Primary schools in Flanders are taken on a search for the story behind their own neighbourhood. Teachers, parents and grandparents are joining forces with local and regional heritage, culture and nature workers.

Primary schools do not sufficiently use the heritage available in their own neighbourhood as teaching material, in the first place because most teachers no longer live in the neighbourhood of the school. As a result, the school neighbourhood remains the great unknown to the teachers and children. On the other hand, as one of the participants of ‘Buurten met erfgoed’ told, is ‘an intense perception of local heritage, a sensation that goes deeper than Shakespeare and reaches higher than the cathedral’. This project aims to strengthen and structurally anchor the ties between schools and local heritage.

The stories behind things
‘Buurten met erfgoed’ places the school in the neighbourhood and brings the neighbourhood to the school. Pupils do actually have something to say about the environment they live in: about what they consider important, unimportant, valuable or unpleasant; about what they would like to change, or not. Children who look for the story behind the heritage, who learn to see the heritage in their own environment or ‘learn to read’ their own environment, will be able to do the same later on with other environments or the big wide world. Becoming a world citizen begins with paying attention to our own environment.

Old and new
Environment-oriented heritage education focuses on elements like dealing with complexity, amazement, emotion, the urge to explore, giving meaning, vision and talent development, identity, involvement, citizenship and care. Diversity and interculturalism are discussed as well, since everyone in the classroom has their own background, their own story. We use both old and new methodologies or teaching methods: stories, philosophising, critical and creative thinking, systems thinking, art initiation, new media, the creation of an environmental book, etc.

2012-2014: Trial projects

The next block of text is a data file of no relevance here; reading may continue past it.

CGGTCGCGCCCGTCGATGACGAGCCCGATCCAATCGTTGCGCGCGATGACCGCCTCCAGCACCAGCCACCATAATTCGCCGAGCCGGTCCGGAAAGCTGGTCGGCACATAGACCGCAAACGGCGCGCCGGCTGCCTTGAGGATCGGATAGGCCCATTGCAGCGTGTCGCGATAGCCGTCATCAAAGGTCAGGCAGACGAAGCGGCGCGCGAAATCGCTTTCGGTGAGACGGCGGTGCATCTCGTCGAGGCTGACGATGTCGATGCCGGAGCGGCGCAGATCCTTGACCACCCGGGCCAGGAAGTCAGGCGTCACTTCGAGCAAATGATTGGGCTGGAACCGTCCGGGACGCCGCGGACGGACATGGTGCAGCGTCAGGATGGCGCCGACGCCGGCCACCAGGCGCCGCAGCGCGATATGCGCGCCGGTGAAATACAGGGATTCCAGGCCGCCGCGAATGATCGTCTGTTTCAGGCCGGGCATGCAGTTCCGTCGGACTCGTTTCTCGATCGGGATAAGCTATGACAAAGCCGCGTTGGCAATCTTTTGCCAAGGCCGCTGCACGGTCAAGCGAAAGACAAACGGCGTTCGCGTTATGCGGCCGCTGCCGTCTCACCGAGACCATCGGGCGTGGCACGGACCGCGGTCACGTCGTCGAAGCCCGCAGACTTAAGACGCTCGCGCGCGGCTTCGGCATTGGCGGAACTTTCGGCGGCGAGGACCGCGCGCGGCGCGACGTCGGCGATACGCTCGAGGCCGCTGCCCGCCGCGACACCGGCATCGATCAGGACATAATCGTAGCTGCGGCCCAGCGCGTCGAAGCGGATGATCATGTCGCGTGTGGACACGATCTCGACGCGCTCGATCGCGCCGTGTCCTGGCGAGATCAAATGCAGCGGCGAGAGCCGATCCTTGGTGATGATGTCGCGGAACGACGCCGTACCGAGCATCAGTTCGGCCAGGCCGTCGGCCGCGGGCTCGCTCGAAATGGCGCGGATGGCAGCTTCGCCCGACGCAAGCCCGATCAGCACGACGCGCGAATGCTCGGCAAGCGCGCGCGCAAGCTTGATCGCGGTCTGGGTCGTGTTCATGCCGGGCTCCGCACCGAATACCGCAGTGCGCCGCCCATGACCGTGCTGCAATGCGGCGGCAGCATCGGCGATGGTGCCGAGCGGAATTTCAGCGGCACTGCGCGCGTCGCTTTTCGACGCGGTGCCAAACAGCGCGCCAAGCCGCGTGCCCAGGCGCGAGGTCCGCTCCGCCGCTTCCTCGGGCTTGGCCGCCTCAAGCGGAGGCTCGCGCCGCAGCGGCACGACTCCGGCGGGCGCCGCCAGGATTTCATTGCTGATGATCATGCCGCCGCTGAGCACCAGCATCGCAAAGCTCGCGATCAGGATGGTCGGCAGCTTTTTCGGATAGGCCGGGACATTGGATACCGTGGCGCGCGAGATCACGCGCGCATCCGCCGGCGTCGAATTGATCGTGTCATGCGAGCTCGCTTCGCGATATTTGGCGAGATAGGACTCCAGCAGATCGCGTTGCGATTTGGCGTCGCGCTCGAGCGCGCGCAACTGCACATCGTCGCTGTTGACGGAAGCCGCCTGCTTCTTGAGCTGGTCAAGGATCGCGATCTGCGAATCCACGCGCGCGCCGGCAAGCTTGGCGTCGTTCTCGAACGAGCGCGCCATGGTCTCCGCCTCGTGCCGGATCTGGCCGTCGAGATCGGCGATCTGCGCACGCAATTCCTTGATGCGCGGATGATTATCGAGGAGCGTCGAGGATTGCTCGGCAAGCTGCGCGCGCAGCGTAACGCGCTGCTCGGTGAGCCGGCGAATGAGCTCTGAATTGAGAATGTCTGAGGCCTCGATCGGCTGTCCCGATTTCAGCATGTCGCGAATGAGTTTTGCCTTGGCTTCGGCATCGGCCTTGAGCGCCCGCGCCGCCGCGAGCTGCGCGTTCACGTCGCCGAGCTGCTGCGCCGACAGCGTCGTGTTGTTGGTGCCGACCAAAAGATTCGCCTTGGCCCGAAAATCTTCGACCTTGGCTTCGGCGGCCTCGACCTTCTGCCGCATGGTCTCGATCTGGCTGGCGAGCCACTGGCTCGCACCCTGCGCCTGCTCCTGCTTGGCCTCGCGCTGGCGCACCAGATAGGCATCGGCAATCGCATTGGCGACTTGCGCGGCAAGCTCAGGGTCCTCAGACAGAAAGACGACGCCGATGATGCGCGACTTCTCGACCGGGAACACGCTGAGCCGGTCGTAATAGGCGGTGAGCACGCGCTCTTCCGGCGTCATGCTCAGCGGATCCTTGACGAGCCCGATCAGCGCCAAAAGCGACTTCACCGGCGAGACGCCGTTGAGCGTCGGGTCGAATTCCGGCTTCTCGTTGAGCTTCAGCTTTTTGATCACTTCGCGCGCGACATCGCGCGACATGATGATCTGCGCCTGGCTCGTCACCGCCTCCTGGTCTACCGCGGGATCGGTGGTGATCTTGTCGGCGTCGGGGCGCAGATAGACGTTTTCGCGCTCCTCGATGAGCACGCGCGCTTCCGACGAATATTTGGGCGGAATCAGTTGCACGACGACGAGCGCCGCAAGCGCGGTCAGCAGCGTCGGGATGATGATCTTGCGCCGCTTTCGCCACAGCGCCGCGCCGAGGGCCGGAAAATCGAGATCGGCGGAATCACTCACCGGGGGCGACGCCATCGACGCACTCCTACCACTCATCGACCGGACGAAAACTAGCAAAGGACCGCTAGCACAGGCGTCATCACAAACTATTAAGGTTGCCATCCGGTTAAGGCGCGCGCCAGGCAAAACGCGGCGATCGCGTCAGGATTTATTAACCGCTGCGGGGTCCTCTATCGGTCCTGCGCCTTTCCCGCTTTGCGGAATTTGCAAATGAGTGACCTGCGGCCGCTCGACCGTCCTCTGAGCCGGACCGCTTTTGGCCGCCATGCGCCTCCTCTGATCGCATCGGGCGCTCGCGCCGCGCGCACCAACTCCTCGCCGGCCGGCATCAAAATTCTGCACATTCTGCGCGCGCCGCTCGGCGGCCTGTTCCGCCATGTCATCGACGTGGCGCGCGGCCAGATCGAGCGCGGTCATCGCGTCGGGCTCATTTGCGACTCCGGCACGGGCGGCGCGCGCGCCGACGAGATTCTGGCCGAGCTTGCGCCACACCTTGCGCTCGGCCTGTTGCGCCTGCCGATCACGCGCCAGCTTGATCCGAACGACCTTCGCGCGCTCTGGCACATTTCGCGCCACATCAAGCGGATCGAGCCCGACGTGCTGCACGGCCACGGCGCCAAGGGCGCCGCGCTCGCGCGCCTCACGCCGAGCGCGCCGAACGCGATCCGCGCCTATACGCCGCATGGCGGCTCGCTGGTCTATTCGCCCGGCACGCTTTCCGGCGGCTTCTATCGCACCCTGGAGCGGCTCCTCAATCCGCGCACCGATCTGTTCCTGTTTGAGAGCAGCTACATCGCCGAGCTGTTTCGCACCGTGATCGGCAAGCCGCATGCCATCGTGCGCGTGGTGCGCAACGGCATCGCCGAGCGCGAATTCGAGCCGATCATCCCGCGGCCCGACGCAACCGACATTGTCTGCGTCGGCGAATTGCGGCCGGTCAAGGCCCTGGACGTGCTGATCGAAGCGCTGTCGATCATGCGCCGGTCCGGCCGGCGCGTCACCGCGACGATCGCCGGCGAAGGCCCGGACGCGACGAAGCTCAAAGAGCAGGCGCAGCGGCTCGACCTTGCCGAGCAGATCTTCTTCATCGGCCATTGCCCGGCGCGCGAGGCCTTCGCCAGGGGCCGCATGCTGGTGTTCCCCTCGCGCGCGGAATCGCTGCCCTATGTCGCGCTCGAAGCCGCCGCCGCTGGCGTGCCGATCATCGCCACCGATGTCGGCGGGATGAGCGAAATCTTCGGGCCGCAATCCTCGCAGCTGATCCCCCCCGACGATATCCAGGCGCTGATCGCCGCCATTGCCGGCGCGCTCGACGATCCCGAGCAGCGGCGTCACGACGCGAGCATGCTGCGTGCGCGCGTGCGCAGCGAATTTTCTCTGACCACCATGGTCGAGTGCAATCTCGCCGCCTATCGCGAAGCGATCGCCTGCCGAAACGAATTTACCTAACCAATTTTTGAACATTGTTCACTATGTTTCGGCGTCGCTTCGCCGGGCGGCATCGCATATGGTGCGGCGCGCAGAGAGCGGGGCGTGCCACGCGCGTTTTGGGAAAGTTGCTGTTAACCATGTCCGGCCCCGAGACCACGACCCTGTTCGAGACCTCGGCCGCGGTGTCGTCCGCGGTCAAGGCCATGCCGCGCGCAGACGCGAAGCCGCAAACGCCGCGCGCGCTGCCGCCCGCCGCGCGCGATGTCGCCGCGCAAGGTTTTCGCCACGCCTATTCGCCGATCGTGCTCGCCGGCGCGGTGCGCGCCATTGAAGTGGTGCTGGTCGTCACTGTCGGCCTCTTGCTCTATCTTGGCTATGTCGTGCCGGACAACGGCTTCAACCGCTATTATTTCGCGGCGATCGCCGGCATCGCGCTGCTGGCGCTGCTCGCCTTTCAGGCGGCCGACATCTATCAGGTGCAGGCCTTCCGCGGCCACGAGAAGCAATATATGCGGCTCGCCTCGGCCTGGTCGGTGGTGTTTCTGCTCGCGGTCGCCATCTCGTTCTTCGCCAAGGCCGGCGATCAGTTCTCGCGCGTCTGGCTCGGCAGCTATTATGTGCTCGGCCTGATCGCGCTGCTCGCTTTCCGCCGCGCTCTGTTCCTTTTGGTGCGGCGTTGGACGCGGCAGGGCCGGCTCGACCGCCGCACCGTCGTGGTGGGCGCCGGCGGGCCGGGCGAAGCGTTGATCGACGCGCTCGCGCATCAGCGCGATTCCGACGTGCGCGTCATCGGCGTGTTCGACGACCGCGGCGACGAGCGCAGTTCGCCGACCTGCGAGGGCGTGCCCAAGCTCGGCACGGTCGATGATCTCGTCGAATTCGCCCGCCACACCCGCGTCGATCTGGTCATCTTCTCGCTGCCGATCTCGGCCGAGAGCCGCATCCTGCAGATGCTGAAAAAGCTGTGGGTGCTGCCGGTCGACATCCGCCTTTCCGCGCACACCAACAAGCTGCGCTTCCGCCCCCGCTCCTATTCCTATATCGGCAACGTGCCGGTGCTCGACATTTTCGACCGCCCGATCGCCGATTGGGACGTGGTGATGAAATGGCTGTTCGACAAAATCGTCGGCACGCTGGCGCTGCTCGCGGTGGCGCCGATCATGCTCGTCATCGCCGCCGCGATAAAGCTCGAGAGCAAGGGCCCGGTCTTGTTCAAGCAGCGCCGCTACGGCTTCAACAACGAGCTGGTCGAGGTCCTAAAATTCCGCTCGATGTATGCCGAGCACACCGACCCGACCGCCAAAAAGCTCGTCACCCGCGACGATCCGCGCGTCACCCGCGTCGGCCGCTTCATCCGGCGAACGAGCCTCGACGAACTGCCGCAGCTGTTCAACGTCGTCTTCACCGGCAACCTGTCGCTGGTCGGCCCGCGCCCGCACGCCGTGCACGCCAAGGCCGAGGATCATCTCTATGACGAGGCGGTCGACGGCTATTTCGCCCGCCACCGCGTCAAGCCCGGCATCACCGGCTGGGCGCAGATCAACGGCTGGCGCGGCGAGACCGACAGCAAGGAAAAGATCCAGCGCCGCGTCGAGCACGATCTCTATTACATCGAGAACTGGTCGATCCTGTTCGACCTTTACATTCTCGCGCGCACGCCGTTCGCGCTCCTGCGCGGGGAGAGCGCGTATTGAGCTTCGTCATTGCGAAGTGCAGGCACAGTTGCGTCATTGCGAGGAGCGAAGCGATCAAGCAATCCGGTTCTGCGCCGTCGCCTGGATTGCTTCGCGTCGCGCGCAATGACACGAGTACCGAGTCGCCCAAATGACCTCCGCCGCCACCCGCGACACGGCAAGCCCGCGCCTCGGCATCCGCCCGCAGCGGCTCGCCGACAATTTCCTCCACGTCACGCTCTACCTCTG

During the school years 2012-2014, trial projects were launched in a number of Flemish primary schools. The participating schools and some local heritage institutions jointly developed a heritage project about, with and in the school neighbourhood. One partner in the project was the school with its ‘child experts’, i.e. the teachers and possibly also parents or grandparents. The other project partners were ‘heritage experts’ from the neighbourhood, district, municipality or region, i.e. key figures, the municipal culture and or heritage service, the local heritage society, local associations and museums, the regional heritage unit or the Regional Landscape which the municipality comes under. An external process advisor made sure the heritage experts tailored their provision or contributions to the school’s needs. 

2014-2017: Pilot projects with municipalities
During the school years 2014-2017 we provided more intensive support to all the primary schools in five municipalities. We involved the regional heritage partners more closely in the project and engaged the national youth service, Mooss, to supervise the projects in a more thorough and creative manner.

With the first pilot projects, ‘Treasures in the school neighbourhood’, we (re)discovered the heritage treasures, hidden or not, in the neighbourhood of local and primary schools in three municipalities. In a fourth municipality, we chose the ‘landscape’ angle with ‘The landscape as storyline’ and linked up with the project ‘Open map’ of the Flemish nature and environment education centre, De Helix. This project intends to map how the landscape is experienced by its residents and visitors. ‘Buurten met erfgoed’ approached the project through the eyes of the children from the primary schools.

Our pilot project, ‘Heritage in the mirror’, in the fifth municipality dovetailed with the research project, ‘Culture in the mirror’, of the CANON Cultural Unit. The purpose behind this research is to develop a framework of reference for integrated cultural education.

Working together
The project, ‘Buurten met erfgoed’, is financed by the Flanders Heritage Agency. The content of the project is monitored by a steering group with the participation of several national or regional heritage partners associated with heritage, sustainable development, cultural and environment education and local history.

Jan Van den Bossche is an educator at the Flanders Heritage Agency, Belgium. He can be contacted at:

To cite this article:
Van den Bossche, J. (2016) ‘Buurten met erfgoed – ‘Neighbouring with heritage”. In Interpret Europe Newsletter 4-2016, 12

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